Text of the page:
Boeing and McDonnell Douglas Agree to Collaborate

Date:         04 Dec 96 02:42:16 
From:         kls@ohare.Chicago.COM (Karl Swartz)
Organization: Chicago Software Works, Menlo Park, California
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[Boeing press release]

SEATTLE, Dec. 3, 1996 -- The Boeing Company and McDonnell Douglas
Corporation announced today that the two companies have agreed to pursue
strategic collaboration on future Boeing wide-body commercial airplane

The agreement is expected to be finalized in January 1997. The first Boeing
project McDonnell Douglas will participate in is the development of
proposed new versions of the 747 jumbo jet.  Initially, the agreement is
expected to bring several hundred McDonnell Douglas employees to Seattle
in January to begin assisting with engineering design and analysis on the

Boeing officials said the strategic collaboration will allow the company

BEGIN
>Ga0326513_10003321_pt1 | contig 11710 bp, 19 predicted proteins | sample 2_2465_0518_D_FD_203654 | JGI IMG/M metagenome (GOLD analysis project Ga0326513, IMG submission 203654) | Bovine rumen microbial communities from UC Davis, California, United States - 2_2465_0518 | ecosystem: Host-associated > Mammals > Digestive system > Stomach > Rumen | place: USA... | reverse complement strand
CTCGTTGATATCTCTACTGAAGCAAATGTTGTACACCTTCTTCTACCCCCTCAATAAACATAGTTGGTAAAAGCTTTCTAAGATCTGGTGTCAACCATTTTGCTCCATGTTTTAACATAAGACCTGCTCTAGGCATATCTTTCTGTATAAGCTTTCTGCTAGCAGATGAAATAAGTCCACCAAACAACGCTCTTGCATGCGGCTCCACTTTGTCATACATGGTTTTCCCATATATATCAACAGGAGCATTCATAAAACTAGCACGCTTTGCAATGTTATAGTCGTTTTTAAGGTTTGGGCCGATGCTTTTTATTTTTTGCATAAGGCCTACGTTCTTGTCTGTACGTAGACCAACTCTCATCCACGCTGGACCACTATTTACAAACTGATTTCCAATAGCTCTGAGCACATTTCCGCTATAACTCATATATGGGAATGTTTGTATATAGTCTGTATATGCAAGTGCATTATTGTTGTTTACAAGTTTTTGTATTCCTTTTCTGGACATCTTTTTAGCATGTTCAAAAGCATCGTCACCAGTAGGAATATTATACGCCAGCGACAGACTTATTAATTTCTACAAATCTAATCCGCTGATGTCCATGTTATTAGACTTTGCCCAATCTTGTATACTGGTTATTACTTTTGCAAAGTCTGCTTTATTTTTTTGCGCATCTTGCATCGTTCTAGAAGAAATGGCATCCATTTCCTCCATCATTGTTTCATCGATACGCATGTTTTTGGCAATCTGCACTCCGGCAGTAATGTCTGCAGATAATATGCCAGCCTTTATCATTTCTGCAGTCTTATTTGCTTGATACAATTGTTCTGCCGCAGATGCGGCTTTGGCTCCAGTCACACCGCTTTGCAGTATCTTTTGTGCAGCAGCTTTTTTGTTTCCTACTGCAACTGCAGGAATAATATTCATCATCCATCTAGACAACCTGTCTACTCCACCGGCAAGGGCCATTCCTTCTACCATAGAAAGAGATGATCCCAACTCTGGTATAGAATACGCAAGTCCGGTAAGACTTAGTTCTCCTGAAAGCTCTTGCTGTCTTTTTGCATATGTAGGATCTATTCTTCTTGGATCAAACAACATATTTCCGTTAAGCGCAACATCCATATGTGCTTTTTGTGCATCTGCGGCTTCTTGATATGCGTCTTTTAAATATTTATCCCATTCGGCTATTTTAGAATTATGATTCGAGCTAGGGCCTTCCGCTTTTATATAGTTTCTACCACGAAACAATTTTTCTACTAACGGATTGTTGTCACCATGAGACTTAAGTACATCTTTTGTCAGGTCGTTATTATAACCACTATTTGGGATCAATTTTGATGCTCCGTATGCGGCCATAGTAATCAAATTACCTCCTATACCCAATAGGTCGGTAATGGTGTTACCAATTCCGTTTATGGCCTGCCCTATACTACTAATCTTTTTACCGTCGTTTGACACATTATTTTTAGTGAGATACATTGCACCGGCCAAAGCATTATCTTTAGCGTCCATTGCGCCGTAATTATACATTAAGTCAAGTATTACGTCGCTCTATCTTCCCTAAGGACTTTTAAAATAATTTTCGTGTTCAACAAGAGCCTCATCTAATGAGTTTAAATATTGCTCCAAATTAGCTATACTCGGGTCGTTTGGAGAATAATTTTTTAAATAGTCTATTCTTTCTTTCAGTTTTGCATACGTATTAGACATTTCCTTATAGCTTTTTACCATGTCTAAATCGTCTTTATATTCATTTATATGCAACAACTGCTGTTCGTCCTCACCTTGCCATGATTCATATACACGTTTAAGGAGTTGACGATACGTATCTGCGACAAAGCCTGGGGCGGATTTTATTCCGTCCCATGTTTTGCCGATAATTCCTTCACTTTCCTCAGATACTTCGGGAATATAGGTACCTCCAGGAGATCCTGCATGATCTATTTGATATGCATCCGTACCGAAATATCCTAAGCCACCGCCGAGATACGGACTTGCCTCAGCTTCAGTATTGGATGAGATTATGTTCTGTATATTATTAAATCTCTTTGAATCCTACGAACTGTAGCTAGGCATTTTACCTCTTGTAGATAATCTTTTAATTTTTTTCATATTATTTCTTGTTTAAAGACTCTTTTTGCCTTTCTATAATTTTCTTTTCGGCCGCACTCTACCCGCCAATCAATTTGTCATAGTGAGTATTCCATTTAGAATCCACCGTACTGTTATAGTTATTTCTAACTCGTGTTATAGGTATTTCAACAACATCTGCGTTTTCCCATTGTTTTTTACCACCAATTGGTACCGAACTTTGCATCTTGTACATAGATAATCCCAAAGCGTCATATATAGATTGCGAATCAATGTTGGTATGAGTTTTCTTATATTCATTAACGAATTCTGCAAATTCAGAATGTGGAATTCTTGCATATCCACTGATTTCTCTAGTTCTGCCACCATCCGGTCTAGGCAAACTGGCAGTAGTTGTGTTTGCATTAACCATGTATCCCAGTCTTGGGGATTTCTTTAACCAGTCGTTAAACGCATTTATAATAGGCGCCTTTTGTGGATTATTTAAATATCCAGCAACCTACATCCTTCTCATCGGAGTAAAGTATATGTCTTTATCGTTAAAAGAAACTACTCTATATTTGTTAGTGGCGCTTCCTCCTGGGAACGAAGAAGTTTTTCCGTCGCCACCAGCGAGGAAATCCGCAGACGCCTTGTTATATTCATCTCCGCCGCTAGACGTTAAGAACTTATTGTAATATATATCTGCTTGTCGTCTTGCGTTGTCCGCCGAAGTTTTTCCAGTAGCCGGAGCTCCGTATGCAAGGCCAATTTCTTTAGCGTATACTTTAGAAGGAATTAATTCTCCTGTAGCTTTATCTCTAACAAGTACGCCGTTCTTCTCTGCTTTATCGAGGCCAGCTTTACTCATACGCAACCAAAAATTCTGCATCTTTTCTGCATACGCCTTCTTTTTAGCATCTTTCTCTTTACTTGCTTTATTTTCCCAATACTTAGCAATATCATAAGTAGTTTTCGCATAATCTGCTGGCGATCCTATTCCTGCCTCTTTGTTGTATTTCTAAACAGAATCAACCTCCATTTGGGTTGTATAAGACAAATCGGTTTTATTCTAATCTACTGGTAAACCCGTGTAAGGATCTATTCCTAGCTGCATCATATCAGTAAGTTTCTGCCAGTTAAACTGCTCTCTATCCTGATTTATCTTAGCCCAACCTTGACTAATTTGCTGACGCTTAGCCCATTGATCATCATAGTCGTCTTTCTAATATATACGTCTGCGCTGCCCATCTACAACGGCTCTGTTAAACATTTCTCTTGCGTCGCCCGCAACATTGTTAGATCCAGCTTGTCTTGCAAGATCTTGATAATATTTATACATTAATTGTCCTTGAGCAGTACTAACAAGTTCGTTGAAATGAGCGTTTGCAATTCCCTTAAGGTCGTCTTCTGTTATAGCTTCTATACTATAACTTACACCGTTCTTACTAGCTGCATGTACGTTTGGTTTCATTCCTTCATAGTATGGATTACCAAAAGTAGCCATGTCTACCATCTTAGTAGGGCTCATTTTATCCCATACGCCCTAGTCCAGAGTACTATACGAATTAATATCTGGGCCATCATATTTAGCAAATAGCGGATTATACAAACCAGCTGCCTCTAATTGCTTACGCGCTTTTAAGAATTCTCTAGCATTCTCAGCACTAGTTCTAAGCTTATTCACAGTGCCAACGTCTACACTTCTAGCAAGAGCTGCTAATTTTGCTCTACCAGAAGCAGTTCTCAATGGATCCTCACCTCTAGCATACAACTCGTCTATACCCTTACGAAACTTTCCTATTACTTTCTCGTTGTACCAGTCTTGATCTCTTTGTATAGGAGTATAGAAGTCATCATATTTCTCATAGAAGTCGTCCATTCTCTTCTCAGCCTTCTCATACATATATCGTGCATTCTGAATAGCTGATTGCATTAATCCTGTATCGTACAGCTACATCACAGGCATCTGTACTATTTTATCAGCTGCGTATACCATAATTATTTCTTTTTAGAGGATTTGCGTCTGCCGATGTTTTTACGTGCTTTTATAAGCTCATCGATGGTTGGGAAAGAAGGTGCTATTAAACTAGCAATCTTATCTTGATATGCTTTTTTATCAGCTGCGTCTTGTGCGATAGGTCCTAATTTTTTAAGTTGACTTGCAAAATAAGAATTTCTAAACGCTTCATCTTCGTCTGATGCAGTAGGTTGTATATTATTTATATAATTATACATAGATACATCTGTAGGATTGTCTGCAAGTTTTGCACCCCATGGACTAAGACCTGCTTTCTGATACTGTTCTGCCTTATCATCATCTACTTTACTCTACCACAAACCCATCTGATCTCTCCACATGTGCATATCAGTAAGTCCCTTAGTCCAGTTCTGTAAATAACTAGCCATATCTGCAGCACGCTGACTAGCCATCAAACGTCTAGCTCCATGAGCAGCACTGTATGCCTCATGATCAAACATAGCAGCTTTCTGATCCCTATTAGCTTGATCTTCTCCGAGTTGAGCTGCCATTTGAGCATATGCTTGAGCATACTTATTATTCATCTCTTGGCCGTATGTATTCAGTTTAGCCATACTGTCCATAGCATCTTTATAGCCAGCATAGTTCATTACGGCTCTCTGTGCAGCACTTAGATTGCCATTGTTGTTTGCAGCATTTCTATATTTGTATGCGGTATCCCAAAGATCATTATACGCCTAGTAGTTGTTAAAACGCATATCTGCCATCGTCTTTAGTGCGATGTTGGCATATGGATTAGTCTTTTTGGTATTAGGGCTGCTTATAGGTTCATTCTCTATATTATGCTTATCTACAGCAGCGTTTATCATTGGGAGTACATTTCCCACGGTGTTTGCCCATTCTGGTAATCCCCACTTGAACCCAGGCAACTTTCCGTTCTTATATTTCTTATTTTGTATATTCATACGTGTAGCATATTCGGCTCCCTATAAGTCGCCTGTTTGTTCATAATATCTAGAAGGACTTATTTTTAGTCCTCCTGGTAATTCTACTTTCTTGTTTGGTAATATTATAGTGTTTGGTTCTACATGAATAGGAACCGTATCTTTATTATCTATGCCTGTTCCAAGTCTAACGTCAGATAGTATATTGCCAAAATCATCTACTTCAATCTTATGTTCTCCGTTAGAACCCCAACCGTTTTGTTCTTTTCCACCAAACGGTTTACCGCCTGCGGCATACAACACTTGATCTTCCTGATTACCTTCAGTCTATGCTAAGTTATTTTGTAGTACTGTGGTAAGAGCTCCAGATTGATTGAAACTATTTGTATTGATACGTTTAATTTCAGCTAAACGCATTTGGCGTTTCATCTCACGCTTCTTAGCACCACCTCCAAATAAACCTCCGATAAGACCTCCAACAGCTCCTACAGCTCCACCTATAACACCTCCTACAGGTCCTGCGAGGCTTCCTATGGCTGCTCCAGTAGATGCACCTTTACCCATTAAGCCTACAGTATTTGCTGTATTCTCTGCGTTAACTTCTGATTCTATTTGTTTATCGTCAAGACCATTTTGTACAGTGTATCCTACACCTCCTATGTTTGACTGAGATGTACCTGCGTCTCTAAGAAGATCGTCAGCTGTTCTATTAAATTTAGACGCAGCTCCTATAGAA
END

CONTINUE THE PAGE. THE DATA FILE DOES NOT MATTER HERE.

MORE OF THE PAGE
to take full advantage of McDonnell Douglas' broad range of design,
production and systems capabilities on future airplane models.

"We have a record number of orders for commercial jets and several ongoing
development programs," said Ron Woodard, president of Boeing Commercial
Airplane Group. "McDonnell Douglas has excellent design and production
capability -- both in people and facilities -- that are not being fully
utilized. We look forward to applying those resources to future Boeing
wide-body airplane programs in a way that is a win-win for both of us."

"Both companies will benefit greatly from this agreement," said Mike Sears,
president of Douglas Aircraft Company, the commercial aircraft division
of McDonnell Douglas. "Boeing is the industry leader, and we look forward
to applying our extensive resources -- most immediately our engineering
design talent - to collaborative wide-body airplane projects."

Boeing and McDonnell Douglas have collaborated on other projects. Currently
they are both members in the international study group exploring the
potential for next-generation supersonic commercial transports.

Karl Swartz	|Home
Moderator of sci.aeronautics.airliners -- Unix/network work pays the bills